Bessemer blues

The recent, decisive defeat of the unionization drive in Amazon’s fulfillment facility of Bessemer, Alabama can be understood to teach many lessons, not necessarily mutually complementary. First of all, specifically local conditions were in play, which can call into question the overall strategy of attempting to start the U.S. unionization of Amazon from the Deep South. The outcome, however, can equally be read as a sign that, in the current crisis economy, workers are prepared to put up with more or less any employer practices and work conditions whatsoever in order not to jeopardize their employment status, especially for jobs with efficiency wages. It can, alternatively, be seen as confirmation that giant tech companies, for all their claims to discontinuity and disruption, have mastered the traditional playbook of pugilistic industrial relations developed by old-economy businesses in the past fifty years. It can be interpreted as a statement that the progressive electoral coalition that swept the Democratic Party back into power at the federal level between November and January has not effected a sea-change in public opinion with regard to labor rights and representation. It can further be considered, in conjunction with the easy passage of Prop. 22 in California last Fall, as evidence that there is scant public belief that the ills of the soft underbelly of the tech economy can be righted by means of twentieth-century policy solutions.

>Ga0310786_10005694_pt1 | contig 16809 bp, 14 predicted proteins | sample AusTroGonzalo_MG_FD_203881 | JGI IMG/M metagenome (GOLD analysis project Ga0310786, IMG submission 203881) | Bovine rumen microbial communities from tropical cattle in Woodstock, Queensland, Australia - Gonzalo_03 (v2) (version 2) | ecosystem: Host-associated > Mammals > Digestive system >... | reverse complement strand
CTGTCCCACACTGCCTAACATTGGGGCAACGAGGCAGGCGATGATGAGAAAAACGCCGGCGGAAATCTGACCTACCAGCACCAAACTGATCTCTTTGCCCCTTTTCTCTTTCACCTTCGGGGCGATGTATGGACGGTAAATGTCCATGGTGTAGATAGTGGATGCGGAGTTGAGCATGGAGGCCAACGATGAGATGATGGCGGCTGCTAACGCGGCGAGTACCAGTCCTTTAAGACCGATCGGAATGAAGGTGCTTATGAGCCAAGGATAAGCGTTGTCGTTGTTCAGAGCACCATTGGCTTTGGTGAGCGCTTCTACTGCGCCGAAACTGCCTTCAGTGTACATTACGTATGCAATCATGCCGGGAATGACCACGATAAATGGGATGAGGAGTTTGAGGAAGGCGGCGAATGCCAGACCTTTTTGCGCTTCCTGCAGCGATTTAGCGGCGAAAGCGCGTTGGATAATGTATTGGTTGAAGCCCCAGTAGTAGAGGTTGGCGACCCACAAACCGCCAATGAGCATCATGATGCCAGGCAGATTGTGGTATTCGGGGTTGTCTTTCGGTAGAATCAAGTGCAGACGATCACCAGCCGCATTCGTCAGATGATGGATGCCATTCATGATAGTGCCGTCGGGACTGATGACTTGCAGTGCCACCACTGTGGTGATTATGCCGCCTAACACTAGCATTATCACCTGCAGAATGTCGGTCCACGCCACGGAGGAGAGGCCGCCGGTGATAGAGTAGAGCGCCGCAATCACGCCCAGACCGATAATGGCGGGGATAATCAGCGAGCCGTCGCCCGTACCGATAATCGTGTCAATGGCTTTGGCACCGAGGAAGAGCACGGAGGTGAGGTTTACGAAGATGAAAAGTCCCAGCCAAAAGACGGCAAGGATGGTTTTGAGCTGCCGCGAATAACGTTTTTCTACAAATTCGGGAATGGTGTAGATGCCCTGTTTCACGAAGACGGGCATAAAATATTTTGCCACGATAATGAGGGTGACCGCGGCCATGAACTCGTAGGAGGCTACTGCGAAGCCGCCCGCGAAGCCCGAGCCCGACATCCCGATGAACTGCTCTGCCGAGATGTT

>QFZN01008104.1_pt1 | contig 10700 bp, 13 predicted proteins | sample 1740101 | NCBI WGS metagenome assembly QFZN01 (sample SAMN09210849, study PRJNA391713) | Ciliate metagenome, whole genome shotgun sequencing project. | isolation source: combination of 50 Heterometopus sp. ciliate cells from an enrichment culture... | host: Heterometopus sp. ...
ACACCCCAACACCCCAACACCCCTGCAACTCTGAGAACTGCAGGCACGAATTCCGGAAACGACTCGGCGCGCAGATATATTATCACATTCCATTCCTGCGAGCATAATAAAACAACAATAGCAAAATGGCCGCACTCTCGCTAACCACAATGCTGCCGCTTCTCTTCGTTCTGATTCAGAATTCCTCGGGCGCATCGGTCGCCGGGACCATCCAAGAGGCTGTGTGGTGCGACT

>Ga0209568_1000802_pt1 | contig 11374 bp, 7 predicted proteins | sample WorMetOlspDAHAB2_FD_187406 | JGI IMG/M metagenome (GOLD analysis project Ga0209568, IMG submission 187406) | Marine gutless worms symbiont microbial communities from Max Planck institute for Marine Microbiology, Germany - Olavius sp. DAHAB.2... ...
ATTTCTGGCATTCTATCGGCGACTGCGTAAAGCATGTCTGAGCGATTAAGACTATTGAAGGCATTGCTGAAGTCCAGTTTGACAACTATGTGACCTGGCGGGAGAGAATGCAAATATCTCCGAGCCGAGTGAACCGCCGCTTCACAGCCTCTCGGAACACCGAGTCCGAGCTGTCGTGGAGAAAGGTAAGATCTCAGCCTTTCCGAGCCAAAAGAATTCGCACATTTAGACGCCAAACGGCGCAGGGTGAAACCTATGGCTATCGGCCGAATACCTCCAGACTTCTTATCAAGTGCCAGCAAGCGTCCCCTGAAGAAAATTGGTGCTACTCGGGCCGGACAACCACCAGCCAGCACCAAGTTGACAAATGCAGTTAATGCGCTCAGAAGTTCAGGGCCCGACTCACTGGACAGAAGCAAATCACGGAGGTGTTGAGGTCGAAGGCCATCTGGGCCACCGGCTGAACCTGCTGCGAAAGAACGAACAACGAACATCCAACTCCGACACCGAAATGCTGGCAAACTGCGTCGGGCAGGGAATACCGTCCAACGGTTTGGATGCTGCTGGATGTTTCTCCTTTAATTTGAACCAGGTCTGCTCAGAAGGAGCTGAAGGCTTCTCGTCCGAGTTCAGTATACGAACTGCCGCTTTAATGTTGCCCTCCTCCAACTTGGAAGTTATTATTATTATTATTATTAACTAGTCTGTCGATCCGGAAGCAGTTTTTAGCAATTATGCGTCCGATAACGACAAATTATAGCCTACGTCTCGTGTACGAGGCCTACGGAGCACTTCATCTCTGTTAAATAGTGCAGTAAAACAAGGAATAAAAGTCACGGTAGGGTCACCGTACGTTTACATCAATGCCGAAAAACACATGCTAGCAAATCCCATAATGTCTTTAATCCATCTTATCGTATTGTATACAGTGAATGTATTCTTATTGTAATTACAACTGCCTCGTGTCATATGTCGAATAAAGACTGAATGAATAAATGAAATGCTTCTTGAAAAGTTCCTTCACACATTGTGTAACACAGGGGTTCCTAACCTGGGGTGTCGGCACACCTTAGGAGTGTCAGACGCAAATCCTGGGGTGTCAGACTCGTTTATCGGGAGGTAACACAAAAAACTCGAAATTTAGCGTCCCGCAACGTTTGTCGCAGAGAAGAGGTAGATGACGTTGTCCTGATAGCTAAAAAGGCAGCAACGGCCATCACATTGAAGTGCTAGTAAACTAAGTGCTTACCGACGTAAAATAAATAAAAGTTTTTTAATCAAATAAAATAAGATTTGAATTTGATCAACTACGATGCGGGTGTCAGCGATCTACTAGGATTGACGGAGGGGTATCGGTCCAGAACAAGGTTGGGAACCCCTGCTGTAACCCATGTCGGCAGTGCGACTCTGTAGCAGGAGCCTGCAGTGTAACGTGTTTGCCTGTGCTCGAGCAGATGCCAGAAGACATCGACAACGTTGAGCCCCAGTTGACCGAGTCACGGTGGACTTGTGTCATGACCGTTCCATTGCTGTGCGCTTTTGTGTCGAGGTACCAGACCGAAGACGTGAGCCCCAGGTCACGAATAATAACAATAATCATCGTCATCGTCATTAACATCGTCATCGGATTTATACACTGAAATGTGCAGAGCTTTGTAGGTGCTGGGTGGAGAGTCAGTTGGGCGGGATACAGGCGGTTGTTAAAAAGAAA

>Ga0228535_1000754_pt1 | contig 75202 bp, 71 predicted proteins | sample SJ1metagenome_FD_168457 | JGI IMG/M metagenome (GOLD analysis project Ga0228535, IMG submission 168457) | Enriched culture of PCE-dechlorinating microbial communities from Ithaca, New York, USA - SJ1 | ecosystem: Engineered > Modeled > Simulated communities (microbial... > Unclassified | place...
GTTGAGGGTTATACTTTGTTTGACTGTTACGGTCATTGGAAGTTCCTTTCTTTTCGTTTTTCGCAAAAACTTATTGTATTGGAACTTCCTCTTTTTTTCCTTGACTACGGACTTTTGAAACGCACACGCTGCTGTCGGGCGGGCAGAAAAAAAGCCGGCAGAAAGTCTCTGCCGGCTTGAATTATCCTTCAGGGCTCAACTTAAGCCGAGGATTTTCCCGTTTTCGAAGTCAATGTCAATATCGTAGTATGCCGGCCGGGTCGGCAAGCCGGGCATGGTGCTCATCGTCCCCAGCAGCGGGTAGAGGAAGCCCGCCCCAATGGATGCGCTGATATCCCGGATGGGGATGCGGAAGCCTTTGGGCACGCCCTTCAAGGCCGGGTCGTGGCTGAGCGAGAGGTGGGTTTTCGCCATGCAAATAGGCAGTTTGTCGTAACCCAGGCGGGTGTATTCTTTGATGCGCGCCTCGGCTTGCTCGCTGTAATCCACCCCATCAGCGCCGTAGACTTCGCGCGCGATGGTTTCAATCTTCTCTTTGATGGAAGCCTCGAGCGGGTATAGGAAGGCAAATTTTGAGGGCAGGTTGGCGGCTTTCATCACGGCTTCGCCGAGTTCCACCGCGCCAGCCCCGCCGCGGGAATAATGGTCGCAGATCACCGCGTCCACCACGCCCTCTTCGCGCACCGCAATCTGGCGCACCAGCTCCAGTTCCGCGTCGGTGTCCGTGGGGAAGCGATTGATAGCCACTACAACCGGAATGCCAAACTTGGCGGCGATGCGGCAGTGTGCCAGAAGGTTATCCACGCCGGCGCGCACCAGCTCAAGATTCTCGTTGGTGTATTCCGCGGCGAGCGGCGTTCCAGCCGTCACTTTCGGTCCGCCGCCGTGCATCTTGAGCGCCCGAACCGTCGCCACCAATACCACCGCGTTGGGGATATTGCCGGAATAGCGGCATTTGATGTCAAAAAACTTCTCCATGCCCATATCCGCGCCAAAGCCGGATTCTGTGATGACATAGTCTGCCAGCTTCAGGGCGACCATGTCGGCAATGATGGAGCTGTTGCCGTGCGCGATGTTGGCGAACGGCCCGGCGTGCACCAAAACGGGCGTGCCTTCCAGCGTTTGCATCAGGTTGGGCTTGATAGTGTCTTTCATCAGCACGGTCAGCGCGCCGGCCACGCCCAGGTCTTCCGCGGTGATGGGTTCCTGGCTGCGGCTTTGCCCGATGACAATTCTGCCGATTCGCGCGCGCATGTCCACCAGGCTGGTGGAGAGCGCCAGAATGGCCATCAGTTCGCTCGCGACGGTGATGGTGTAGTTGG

Whatever the lessons learned, the unavoidable conclusion is that, in the United States at least, the power of Big Tech will not be reined in by organized labor alone (despite the fact that industrial militancy in the Amazon workforce continues, in less conventional and institutionalized ways). Nonetheless, recent media attention focused on Amazon workplace practices has created a series of PR embarrassments for the company: it remains to be seen whether they will ultimately cement a certain organizational reputation, and if such a reputation in turn can have regulatory or, especially, financial implications down the line (as has recently been the case in other jurisdictions).

Edgelands Institute launches

Yesterday I attended the online launch event for Edgelands, a pop-up institute that is being incubated at Harvard’s Berkman Klein Center. The Institute’s goal is to study how our social contract is being redrawn, especially in urban areas, as a consequence of technological changes such as pervasive surveillance and unforeseen crises such as the global pandemic. The design of the EI is very distinctive: it is time-limited (5 years), radically decentralized, and aiming to bridge gaps between perspectives and methodologies as diverse as academic research, public policy, and art. It is also notable for its focus on rest-of-world urban dynamics outside the North-Atlantic space (Beirut, Nairobi, and Medellín are among the pilot cities). Some of its initiatives, from what can be gleaned at the outset, appear a bit whimsical, but it will be interesting to follow the Institute’s development, as a fresh approach to these topics could prove extremely inspiring.